Between October 2021 and April 2022, nearly 115,000 Cuban migrants have come overland through Central America to reach the US border.
By EFE / Confidencial
HAVANA TIMES – Angel Antonio and Arlyn Torres are two young Cubans who – like tens of thousands in the last several months – have sold everything to make the crossing through Central America and reach the United States. They say they’re going in search of “a normal life”, which “is very difficult” in their country.
The young married couple, who by June 16th had reached the border between Guatemala and Mexico, shared details of their plans, their dreams, and their fears during an interview with EFE just two days before they left Cuba. Their testimony reflects the migration crisis their country is suffering.
The “normal” life they seek, Angel says, “is one where having food isn’t a problem, or having a home of our own and the independence that comes from our own work and incomes.” “That’s very difficult in Cuba,” he added.
The two of them have joined the tens of thousands of Cubans who’ve taken advantage of Nicaragua’s decision in November 2021 to allow Cubans to enter the country without a visa. Most who arrive in Nicaragua are beginning a journey whose final destination is the United States where they’re determined to “begin again from nothing.”
Even though the crossing is complicated, involving excessive risks to their lives, and leaving them at the mercy of “coyotes”, not to mention the high economic costs and the possibility of being deported, Arlyn and Angel left Cuba on the weekend of June 11-12, “without looking back.”
According to the US Office of Customs and Border Protection, between October 2021 and April 2022 nearly 115,000 Cubans have arrived at the US southern border via the Central American route that Arlyn and Angel are following. That number is now approaching the scale of the largest migration wave in recent Cuban history: the 125,000 who left during the “Mariel sea exodus” in 1980.
Fear “won’t stop us”
“We’re fearful. We’ve sold everything, they could deport us, and there are even stories of people who’ve been killed. The best thing is not to think too much about those things,” Arlyn commented. Thirty years old, with a university degree in accounting, she previously worked as a cashier at a private coffee shop in Old Havana.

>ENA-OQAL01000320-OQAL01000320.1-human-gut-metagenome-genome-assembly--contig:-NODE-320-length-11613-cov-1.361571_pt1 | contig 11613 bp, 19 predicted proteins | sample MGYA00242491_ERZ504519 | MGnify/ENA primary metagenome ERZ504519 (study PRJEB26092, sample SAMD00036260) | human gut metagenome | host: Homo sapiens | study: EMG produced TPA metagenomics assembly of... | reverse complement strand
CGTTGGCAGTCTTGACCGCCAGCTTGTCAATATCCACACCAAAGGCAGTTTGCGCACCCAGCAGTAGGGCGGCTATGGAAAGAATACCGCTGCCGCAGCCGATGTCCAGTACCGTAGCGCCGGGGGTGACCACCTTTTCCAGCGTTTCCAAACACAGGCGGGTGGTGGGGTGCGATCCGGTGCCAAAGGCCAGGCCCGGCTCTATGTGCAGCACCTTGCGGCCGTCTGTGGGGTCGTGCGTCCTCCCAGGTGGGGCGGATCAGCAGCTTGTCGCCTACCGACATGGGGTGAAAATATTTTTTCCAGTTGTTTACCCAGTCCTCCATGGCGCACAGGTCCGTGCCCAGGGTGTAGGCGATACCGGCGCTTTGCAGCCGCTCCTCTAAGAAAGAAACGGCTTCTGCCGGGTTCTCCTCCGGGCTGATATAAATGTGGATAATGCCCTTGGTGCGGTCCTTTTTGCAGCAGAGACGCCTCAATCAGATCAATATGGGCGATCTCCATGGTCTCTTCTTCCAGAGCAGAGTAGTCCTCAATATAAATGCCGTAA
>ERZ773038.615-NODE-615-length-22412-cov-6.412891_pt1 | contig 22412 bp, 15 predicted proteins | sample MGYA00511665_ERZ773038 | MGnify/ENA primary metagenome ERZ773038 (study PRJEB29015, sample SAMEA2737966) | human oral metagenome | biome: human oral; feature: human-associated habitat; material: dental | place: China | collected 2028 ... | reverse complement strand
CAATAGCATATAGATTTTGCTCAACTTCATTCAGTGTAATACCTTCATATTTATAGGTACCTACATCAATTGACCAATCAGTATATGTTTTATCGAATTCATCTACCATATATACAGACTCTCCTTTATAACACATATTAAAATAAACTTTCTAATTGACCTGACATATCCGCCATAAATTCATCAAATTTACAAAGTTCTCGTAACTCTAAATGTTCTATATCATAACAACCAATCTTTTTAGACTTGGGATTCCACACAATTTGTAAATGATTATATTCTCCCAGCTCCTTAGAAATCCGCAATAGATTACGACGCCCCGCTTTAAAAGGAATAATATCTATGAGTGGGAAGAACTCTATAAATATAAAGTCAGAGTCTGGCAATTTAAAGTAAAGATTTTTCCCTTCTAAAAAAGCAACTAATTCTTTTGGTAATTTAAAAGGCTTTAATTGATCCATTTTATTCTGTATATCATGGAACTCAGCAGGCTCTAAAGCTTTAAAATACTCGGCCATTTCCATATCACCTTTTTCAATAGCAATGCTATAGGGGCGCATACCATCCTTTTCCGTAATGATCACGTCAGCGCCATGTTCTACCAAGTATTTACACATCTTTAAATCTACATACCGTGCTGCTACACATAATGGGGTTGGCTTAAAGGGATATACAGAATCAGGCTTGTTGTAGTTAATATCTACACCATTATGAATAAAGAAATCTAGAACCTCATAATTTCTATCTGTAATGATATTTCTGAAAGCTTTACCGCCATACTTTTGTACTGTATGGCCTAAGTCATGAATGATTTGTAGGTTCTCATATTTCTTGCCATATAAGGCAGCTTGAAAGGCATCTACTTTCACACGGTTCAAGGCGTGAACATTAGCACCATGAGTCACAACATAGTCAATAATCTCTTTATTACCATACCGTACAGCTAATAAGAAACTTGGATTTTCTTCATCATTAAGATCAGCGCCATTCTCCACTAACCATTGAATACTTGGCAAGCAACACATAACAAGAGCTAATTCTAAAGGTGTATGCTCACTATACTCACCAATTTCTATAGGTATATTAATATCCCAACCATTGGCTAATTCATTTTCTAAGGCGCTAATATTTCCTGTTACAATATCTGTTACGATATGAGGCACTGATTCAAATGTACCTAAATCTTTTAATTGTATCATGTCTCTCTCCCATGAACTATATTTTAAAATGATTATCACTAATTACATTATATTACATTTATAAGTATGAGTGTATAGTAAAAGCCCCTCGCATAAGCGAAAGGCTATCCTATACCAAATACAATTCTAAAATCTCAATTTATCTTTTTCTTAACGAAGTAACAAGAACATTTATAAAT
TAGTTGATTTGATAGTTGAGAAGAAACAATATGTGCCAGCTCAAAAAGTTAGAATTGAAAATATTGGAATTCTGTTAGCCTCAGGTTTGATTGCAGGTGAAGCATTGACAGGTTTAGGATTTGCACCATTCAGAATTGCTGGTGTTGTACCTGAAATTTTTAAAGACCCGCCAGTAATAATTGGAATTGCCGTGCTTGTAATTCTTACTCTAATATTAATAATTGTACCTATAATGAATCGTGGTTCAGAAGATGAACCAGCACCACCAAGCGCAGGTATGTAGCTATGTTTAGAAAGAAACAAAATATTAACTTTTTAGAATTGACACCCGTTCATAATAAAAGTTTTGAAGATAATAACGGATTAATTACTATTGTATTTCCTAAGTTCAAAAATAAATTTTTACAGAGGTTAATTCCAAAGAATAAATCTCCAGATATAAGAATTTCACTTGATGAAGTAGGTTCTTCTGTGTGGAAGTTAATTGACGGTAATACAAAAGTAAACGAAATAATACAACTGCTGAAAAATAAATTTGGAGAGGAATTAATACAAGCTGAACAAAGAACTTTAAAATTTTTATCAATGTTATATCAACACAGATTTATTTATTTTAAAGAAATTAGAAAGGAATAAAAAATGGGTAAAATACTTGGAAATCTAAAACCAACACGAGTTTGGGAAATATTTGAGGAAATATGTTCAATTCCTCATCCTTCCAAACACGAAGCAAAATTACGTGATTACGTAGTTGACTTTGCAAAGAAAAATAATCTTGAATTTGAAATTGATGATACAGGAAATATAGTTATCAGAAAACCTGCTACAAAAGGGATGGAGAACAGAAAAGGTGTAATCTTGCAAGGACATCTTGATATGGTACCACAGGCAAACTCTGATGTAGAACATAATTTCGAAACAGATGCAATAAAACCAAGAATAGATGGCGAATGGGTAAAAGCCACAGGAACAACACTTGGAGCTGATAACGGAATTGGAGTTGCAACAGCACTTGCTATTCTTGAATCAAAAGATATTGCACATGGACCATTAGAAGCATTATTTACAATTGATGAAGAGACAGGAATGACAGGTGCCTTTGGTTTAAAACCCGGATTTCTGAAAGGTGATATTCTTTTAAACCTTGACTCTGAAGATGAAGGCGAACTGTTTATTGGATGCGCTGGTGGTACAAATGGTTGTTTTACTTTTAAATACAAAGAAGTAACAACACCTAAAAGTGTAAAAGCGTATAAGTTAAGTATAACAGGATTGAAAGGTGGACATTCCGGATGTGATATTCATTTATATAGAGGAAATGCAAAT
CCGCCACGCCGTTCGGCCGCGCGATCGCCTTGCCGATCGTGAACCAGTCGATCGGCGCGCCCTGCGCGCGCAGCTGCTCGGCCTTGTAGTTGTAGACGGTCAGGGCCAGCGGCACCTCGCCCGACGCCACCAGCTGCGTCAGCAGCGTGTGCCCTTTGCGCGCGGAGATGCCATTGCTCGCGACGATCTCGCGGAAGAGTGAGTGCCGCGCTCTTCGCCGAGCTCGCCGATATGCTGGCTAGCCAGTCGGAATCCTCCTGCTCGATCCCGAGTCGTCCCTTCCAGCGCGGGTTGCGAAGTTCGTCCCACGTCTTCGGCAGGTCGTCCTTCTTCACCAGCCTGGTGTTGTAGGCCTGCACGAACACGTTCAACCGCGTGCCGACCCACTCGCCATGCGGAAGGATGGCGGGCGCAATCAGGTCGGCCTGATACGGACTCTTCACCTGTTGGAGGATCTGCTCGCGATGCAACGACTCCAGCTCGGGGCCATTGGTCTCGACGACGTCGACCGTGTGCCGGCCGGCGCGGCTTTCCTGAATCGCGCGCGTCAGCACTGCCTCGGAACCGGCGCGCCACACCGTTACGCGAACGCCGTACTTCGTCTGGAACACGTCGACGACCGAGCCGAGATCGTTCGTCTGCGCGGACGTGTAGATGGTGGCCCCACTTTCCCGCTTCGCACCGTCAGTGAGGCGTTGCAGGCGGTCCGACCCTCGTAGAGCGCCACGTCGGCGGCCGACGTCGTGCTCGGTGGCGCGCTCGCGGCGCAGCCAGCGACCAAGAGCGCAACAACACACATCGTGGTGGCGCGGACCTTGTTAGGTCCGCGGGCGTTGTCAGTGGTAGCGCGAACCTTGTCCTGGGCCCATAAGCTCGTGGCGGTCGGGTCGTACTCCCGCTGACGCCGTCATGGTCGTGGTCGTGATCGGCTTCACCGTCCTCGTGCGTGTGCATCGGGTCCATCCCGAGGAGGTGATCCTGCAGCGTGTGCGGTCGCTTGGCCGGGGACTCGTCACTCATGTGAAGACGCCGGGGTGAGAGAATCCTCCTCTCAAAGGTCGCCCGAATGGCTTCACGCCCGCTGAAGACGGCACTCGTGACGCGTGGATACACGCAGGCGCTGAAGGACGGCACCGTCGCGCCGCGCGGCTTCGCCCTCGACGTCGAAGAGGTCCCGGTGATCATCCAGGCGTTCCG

Angel, her partner, is 27, and worked in a cigar factory. He never thought about leaving, but “a series of things” led them to make that decision. “We were both hospitalized for Covid-19 and food began becoming scarce,” he noted.
“We want to have children. So, we thought: ‘How are we going to feed our children without that stress of where to obtain food and what meal to invent?’”
Angel is now determined to reach their goal, in the face of the “lack of hope” in Cuba. He underscored the fact they’ve borrowed thousands of dollars from their relatives in the US, and he’s conscious of the “uncertainty of not knowing if we’ll get there. But no one can stop us,” he added.
The “Nicaraguan route”
Angel and Arlyn opted for the “Nicaraguan route” which leads north from Nicaragua through Central America. Despite all the risks it involves, it’s the path most used in the last years by Cubans heading for the United States. The sea route is far more dangerous.
Soliciting an immigration visa for the United States is difficult, costly, and uncertain. The US Embassy reduced their consular services in Havana to a minimum in 2017, and only this year began to increase them gradually once again. The majority of the visas are transmitted from third countries.